That’s the easy point. The more complicated one native to Derrida himself is this: the only way that I can see to assert that a mastery of Derridean texts is a necessary precursor to an evaluation of Derrida’s accomplishment is by being an anti-Derridean in some important respect. In what sense does Derrida himself provide the foundation or genesis for a critical practice which would demand or rest upon mastery, or even could insist that repeated acquaintance or encounter with a given text would produce a condition of knowledge or familiarity which could be prescriptively said to be better, more desirable, more true? You have to violate some of the central tenets of Derridean thought in order to assert that repeated or comprehensive readings of Derrida produce a more desirable condition of reading–and produce an agreed-upon set of meanings or interpretations which can form the outer boundaries of a legitimate dialogue about what Derrida really meant.
This is the peril of anti-foundationalism, in the end: it recurves intellectual practice back on its institutional basis, and denies it other justifications or reasons for being. Foucault understood this much more sharply than Derrida, I think, though with no more satisfying an end result for a continued praxis of work within the academy.
Interesting, rereading George’s entry through the comments generated by Timothy Burke, it’s this phrase that catches my attention “you are not qualified” which is not the same thing to say “you are disqualified”. Reading takes place in the zone between qualification and disqualification. There is a certain humility in approaching any textual production — the not quite qualified outlook — and pride in the approach — I can learn that because I am not qualified, I am not disqualified. There is no elect. George’s reactions to reactions of others supplied for me an other occasion to dwell upon the hors-text statement. And then Timothy Burke’s take led me to reread George and to pull this phrase from his citing of Scott McLemee.
“Textual” means that nothing stands gloriously alone.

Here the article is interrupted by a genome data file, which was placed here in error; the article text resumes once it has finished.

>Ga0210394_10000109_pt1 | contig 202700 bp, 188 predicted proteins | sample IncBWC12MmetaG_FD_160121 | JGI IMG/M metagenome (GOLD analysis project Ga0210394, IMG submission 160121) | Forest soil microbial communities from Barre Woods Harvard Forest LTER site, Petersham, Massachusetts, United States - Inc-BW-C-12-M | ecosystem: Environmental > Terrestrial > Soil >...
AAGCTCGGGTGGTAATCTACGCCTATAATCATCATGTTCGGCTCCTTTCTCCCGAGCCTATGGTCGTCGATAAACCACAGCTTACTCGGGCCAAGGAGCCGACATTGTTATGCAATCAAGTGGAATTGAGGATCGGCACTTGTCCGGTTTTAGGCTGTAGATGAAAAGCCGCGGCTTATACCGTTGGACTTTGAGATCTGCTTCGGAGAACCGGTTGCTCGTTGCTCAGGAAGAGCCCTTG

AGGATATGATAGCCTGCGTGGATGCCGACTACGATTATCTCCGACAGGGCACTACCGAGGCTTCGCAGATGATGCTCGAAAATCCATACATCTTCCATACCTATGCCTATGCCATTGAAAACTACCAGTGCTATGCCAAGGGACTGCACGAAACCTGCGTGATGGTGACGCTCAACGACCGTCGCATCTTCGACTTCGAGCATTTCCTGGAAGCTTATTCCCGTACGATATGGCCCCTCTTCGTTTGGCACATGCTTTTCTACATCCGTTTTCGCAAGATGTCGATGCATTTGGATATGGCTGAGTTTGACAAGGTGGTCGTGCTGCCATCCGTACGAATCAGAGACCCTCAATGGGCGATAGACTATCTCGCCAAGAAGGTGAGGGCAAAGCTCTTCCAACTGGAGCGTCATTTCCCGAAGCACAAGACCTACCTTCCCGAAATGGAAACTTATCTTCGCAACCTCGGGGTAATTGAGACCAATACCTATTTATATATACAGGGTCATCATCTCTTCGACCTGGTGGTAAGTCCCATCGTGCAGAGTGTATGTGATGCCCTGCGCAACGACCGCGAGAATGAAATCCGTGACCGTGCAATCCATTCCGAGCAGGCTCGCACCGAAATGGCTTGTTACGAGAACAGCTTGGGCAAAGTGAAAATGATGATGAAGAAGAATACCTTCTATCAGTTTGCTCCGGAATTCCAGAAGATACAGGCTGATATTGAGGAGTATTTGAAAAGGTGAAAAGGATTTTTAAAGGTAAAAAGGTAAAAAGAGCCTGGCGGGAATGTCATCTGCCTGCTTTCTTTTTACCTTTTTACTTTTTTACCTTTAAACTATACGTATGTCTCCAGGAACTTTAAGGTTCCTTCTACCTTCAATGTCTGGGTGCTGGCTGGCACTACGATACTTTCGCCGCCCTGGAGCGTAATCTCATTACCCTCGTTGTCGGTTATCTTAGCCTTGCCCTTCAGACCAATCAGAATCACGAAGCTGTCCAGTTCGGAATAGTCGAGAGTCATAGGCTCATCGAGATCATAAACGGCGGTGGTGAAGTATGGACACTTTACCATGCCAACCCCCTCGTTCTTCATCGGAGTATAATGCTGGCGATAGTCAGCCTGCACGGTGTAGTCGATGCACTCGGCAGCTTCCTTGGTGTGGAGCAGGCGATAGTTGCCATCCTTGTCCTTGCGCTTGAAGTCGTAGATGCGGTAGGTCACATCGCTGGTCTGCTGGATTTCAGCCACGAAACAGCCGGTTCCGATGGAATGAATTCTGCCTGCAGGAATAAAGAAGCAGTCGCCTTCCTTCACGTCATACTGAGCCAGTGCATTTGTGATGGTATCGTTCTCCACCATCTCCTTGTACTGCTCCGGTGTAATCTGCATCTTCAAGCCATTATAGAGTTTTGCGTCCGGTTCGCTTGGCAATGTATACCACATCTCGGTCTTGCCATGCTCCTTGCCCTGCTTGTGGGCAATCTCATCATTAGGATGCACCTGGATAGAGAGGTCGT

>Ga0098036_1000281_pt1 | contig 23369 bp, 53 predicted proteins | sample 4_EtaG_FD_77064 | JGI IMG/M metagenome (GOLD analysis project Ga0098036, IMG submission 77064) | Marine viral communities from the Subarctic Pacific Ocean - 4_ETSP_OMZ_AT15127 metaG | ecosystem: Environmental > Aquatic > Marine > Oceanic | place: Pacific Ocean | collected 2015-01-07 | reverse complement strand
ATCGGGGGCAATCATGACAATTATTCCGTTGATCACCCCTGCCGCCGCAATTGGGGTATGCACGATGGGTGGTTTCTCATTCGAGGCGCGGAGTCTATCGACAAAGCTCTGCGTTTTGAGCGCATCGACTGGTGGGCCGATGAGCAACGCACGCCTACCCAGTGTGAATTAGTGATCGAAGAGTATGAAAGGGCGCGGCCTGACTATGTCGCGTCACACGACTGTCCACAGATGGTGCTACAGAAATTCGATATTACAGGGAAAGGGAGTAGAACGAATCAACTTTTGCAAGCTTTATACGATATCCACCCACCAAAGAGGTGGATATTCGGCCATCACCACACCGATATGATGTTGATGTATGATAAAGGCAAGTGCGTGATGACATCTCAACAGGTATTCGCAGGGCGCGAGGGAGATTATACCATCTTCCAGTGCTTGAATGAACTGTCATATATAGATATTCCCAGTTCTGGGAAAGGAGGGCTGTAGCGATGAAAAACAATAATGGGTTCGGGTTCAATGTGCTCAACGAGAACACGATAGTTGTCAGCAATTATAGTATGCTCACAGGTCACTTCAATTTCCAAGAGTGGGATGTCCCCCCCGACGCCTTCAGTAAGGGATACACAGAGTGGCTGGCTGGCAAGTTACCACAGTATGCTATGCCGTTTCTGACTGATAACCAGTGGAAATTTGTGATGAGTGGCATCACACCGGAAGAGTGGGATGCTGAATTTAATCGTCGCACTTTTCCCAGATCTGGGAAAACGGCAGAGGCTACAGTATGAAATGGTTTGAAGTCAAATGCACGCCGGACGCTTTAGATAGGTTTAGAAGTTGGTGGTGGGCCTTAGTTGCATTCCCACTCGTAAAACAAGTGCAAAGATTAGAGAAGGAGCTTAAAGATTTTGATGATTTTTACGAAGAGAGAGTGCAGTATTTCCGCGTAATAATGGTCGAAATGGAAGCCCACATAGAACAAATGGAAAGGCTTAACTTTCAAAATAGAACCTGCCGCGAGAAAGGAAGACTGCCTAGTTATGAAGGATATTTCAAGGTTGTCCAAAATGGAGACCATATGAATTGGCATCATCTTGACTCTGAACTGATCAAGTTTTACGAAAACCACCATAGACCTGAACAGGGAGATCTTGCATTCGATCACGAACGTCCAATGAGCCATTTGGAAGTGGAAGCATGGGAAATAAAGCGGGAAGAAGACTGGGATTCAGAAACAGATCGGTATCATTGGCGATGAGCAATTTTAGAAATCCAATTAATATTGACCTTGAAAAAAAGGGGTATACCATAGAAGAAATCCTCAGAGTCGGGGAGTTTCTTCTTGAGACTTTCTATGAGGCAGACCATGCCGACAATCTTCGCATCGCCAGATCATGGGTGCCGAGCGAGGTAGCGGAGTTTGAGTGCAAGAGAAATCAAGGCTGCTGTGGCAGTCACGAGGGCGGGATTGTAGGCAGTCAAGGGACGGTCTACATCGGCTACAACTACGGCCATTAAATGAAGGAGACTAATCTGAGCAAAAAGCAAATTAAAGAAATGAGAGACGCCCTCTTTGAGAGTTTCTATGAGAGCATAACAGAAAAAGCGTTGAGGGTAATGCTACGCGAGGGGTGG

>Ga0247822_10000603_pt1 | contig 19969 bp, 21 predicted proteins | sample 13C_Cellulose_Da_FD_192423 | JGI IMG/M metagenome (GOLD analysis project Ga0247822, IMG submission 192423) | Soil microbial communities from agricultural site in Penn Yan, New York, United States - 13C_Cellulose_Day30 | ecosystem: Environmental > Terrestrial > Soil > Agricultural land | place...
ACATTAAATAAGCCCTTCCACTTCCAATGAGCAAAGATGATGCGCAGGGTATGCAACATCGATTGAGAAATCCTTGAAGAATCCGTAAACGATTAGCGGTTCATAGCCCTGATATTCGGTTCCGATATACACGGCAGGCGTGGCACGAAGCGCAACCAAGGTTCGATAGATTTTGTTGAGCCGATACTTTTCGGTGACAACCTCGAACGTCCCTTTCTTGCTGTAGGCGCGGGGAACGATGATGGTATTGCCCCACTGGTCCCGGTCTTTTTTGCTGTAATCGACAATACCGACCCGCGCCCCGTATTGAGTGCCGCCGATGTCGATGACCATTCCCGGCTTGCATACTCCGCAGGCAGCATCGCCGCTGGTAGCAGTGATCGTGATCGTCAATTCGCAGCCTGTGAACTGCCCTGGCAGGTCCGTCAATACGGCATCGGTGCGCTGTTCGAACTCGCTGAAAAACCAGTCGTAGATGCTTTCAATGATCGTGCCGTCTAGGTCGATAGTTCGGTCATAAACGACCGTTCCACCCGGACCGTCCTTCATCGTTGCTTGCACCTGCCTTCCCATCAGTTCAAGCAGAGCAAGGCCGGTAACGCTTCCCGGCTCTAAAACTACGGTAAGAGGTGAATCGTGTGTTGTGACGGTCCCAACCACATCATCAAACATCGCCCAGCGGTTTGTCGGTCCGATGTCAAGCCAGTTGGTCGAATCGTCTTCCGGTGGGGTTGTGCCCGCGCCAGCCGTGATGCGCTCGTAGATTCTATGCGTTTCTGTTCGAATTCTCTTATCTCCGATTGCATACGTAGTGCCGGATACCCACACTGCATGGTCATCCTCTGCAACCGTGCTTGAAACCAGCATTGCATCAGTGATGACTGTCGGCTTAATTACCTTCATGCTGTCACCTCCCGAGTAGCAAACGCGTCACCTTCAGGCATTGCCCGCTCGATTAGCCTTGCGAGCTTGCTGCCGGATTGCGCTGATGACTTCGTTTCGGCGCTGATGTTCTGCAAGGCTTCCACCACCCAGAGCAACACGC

That “nothing” calls out and leads me to think that nothing is interwoven into every something that stands along the alone.
“An intellectual, for example, can have an indirect impact based on inaccurate or reported readings of his/her work and yet still in some sense be the progenitor of such echoes.” That’s true, but that doesn’t mean the hypothetical intellectual is responsible for those echoes.
I’m not really trying to make a point about Derrida. I’m trying to make a point about credibility. If all someone has to say are some generalizations about an intellectual’s impact on the humanities (and too much of the commentary on Derrida has been of this sort), it’s my opinion that they should not be taken seriously.
Sorry. There are no real sparks of brilliance flying off of me in this comment, are there?
Back to Derrida: I’ve yet to see a persuasive argument that he has had a seriously negative effect upon the study of language and literature. What would persuade me? This: What were the best features of the study of language and literature before Derrida? Where is the evidence that those features do not characterize the study of language and literature now and that Derrida and his followers are responsible for their absence? Really, that’s it.
Is there crappy criticism and scholarship now? Yes, of course, and if we are to believe someone like Alexander Pope, there has been for a long, long time. Has the proportion of crap to good stuff taken a turn for the worse as a result of Derrida or the bogeyman known as “Theory”? I don’t think so. However, I am open to being persuaded otherwise provided the persuasion is done with something other than anecdotal evidence of the “I had this professor once…” variety.
I hope that makes sense.
George, I’m not about to claim that some scholarship is not shody and some criticism is not crap. I am prepared to defend the value of shody crap. “In _L’invention intellectuelle_ Judith Schlanger suggests that noise, the sheer mass of popularisation which the French call “vulgarisation” contributes to significant breakthroughs. Each rearticulation of current knowledge is a displacing repetition and affects however slightly the paths open and opening to thinkers.” para 1(i) http://www.chass.utoronto.ca/~lachance/S0.HTM
I think your reaction to the implicit and not so implicit anti-intellectualism in a certain species of reportage, if I read you correctly, is also with a politics of time and labour. It is not just that investments of time and effort in becoming acquainted with an oeuvre lend credibility to one’s pronouncements about the other, err the author,, it is that investments of labour and time are a way of being in the world. I never thought of sloth as underlying xenophobia. Thanks
More on Derrida
Here, from George H. Williams, is another useful blog entry on Derrida’s death and the inaccuracy of some of the descriptions of his work that have followed….